Brazilian real

from Wikipedia, the free encyclopedia
Country: BrazilBrazil Brazil
Subdivision: 100 centavos
ISO 4217 code : BRL
Abbreviation: R $
Exchange rate :
(August 24, 2020)

EUR  = 6.5941 BRL
1 BRL = 0.15165 EUR

CHF  = 6.1278 BRL
1 BRL = 0.16319 CHF

Exchange rate of the euro to the Brazilian real since 2008

The real (plural in German real , in Portuguese reais ) has been the currency of Brazil since 1994 . From 1690 to 1942 the Brazilian currency was also called the real , the plural at that time was Réis .

The sub-unit of the real is the centavo (100 centavos = 1 real). The real was introduced in 1994 in place of the cruzeiro in Brazil after a period of high inflation . Its value was initially controlled by the Brazilian central bank, but has been freely traded on the capital market since 1999.

The publisher is the Central Bank of Brazil .

History of the Brazilian currencies

The first Portuguese settlers in America used the Portuguese real as a currency. However, the first official money, called real, was introduced and printed by the Dutch in 1654 , during the occupation of northeastern Brazil. In 1790, the real became the official Brazilian currency. Between 1942 and 1994, the currency that had been devalued by inflation was replaced by a new currency of higher value six times :

time currency Subunit Exchange rate
1690-1942 real
1942-1967 Cruzeiro 100 centavos 1000: 1
1967-1970 Cruzeiro novo 100 centavos 1000: 1
1970-1986 Cruzeiro 100 centavos 1: 1
1986-1989 Cruzado 100 centavos 1000: 1
1989-1990 Cruzado novo 100 centavos 1000: 1
1990-1993 Cruzeiro 100 centavos 1: 1
1993-1994 Cruzeiro real 100 centavos 1000: 1
since 1994 real 100 centavos 2750: 1

A real from 1994 is thus worth 2,750,000,000,000,000,000 (2.75 trillion) old Réis.

In Brazil in 1994 the real (BRL) replaced the previous currency "Cruzeiro", which in 1942 had replaced the real used since 1690. Today 100 centavos is a real. After several periods of hyperinflation and currency reforms, the real was introduced in 1994 with an original value of US $ 1 . In January 1999 the country got into a currency crisis, which led to a sharp devaluation of the real and then to a general economic crisis. A release of the currency became necessary. Inflation has been brought under control through the creation of a political framework and economic reforms. According to the International Monetary Fund ( IMF ), the inflation rate was 6.9% in 2005 and 4.2% in 2006. For 2007, the estimates were 3.5%.

The 2014 World Cup and the 2016 Summer Olympics in Brazil have seen a sharp rise in prices in many areas of life since spring 2014. Many Brazilians are protesting with a parallel currency called “surreal” against the increase in price, which is perceived as inappropriate.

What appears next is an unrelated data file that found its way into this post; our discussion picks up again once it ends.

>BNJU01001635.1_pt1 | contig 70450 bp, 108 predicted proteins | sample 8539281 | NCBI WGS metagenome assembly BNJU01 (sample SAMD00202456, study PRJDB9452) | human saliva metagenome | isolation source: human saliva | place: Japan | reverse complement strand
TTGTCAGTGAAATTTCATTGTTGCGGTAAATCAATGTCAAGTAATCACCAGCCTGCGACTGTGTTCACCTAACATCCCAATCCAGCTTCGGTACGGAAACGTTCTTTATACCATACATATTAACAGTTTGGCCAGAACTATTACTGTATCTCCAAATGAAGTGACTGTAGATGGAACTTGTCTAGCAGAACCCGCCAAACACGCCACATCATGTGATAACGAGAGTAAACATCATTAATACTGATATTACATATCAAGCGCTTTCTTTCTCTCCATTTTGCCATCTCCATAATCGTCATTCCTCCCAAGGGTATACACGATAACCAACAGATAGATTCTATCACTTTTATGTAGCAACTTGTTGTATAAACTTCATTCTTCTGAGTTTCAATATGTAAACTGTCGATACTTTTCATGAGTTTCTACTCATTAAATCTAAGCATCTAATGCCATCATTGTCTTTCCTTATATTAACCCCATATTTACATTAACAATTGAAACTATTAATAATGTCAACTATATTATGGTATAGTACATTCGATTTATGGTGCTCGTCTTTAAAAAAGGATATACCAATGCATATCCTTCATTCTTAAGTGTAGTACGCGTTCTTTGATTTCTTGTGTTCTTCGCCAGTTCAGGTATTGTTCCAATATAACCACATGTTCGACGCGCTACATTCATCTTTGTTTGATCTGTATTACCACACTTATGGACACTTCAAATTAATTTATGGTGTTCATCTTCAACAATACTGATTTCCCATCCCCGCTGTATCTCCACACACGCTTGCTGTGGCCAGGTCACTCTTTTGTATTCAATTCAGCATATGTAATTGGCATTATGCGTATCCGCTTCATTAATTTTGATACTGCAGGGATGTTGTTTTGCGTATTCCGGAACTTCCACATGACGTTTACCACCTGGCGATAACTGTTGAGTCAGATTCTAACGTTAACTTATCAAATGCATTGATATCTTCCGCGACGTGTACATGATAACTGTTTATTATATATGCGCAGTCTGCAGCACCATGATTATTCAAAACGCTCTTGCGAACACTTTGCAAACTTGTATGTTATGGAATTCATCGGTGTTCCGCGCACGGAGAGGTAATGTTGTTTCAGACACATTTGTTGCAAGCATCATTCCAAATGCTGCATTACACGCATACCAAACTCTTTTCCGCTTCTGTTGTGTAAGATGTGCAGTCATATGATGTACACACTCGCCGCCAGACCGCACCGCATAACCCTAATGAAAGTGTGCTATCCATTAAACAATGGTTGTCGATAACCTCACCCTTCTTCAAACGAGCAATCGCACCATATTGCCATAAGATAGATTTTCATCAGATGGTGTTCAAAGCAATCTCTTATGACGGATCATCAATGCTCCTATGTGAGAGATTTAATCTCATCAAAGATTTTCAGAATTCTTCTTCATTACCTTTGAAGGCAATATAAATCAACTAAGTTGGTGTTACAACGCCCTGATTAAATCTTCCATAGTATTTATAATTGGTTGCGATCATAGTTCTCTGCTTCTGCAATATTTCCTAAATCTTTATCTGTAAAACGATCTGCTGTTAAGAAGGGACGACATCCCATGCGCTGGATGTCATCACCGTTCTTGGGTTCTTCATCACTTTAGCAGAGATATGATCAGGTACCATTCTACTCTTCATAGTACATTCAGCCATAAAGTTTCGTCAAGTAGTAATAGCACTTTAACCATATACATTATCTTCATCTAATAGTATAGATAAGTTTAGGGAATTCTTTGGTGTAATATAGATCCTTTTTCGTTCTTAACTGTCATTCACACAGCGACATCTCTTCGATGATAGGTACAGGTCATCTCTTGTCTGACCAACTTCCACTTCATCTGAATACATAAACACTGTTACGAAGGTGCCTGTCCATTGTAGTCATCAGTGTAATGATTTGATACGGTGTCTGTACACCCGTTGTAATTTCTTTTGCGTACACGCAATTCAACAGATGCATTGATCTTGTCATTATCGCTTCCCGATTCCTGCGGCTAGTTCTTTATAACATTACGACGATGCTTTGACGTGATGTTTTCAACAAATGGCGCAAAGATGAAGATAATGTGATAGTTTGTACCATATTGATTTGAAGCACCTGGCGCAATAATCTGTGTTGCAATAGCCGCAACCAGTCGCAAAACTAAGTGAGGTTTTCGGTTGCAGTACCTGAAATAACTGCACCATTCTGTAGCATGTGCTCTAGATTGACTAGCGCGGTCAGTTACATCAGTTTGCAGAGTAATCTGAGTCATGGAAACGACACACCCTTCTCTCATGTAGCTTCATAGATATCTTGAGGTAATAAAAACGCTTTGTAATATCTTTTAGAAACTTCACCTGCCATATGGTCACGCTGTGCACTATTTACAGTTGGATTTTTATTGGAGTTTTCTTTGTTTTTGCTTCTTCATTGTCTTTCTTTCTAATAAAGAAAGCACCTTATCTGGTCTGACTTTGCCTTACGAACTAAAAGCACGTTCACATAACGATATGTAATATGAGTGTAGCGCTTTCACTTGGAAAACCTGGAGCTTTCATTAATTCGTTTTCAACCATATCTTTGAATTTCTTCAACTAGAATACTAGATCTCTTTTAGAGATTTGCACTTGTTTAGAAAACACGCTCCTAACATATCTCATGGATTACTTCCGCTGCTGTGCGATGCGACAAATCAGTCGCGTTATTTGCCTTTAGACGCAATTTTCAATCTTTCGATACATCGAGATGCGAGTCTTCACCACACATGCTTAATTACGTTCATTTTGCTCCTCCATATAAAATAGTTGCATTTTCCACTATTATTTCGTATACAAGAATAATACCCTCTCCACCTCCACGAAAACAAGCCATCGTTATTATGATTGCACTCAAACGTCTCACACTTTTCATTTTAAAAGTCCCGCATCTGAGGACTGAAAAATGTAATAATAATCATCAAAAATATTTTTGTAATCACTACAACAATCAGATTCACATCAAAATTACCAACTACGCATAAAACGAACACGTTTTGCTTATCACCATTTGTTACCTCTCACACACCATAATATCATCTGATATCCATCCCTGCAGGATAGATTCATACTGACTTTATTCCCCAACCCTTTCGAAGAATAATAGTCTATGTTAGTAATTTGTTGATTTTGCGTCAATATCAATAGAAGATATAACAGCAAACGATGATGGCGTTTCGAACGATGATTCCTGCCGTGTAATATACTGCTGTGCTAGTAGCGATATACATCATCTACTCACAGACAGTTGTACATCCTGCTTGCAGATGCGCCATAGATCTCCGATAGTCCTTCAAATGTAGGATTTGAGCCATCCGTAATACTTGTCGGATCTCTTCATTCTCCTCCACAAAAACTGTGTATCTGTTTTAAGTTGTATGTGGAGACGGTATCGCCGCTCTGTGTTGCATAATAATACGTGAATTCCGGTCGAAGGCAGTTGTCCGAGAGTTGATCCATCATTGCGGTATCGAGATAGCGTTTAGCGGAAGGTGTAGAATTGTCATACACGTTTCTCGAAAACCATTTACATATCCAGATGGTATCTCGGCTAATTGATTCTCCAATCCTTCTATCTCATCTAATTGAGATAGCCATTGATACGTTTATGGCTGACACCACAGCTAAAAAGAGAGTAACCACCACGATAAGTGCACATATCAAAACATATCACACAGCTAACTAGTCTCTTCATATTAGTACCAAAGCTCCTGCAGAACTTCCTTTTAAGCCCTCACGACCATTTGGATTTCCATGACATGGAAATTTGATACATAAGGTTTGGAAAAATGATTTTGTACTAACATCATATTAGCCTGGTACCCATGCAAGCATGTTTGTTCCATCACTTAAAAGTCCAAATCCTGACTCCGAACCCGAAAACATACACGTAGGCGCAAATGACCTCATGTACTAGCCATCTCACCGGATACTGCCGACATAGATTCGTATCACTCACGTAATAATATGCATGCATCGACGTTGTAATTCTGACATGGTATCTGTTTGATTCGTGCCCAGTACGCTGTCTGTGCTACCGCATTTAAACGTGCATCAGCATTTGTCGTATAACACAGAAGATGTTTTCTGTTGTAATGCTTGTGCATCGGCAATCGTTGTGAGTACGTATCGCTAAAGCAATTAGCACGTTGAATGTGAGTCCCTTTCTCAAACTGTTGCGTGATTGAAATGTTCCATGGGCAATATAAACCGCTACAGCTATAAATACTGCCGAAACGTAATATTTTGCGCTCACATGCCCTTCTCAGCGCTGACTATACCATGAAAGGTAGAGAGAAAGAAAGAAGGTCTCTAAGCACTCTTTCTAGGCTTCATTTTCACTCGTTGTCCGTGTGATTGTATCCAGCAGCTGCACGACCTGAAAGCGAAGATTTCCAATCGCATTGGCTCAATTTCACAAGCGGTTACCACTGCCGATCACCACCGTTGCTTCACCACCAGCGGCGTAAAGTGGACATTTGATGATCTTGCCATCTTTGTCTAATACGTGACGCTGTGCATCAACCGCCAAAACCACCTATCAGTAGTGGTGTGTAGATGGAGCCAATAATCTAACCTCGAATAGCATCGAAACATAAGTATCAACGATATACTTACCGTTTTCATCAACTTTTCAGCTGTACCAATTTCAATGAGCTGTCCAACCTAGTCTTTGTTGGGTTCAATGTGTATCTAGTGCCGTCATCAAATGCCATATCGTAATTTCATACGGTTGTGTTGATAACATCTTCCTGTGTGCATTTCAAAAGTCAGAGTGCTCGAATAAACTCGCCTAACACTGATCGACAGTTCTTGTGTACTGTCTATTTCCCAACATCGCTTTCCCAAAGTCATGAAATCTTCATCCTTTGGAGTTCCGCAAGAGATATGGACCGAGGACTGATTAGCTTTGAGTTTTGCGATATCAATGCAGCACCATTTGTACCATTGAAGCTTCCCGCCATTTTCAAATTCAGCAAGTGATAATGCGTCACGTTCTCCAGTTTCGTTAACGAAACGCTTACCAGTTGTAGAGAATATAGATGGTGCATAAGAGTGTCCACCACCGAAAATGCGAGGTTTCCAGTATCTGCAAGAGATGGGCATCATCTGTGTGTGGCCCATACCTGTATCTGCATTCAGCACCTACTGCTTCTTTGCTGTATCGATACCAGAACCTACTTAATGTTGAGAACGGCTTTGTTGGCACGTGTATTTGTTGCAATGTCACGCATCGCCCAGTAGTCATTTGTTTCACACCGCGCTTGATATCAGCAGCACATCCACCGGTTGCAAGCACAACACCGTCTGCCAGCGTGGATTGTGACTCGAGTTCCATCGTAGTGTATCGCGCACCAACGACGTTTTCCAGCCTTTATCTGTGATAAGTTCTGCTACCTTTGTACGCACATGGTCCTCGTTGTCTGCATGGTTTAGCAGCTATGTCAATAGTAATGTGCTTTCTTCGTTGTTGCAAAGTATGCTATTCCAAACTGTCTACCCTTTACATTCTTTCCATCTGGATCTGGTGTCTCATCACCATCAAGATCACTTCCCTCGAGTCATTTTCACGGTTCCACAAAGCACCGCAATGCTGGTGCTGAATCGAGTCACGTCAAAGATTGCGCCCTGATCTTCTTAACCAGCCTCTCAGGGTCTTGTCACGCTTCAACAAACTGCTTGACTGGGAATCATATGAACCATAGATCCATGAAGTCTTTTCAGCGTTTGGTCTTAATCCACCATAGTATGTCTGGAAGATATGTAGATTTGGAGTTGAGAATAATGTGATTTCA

Plano Real

On January 7, 1994, a new currency was put into circulation in Brazil, the real. In the course of the currency reform that became known as Plano Real , it was possible to end the chronic inflation that dominated the country and its economy and to continuously lower the remaining inflation in the following years. It was not until then Finance Minister Fernando Henrique Cardoso succeeded in March 1994 with the "Plano Real" to create a solid basis for constant economic growth and price stability . The “Plano Real” had its effect right from the start: inflation fell from 50% per month (June 1994) to below 2% on an annual average, with significant economic growth at the same time. For the first time in many years, the poor Brazilians in particular were able to enjoy increasing real incomes.

1999 currency crisis

Brazil experienced strong inflation in the 1980s and 1990s, which was accompanied by nominal devaluation. As a result, a stabilization program was decided in 1993. a. a new currency, the real, was introduced in July 1994. The real was supposed to be devalued in a controlled manner against the US dollar ( crawling peg ), but it was still considered nominally overvalued. Brazil thus recorded a significant current account deficit, which was financed by short-term capital flows. When there was no inflow of capital and capital flight began (currency run), the real had to be devalued drastically by around 50% in January 1999, despite an international aid package of 40 billion US dollars under the leadership of the International Monetary Fund. After the crisis, there were further devaluations of the real. The Brazilian currency was only able to stabilize in 2003.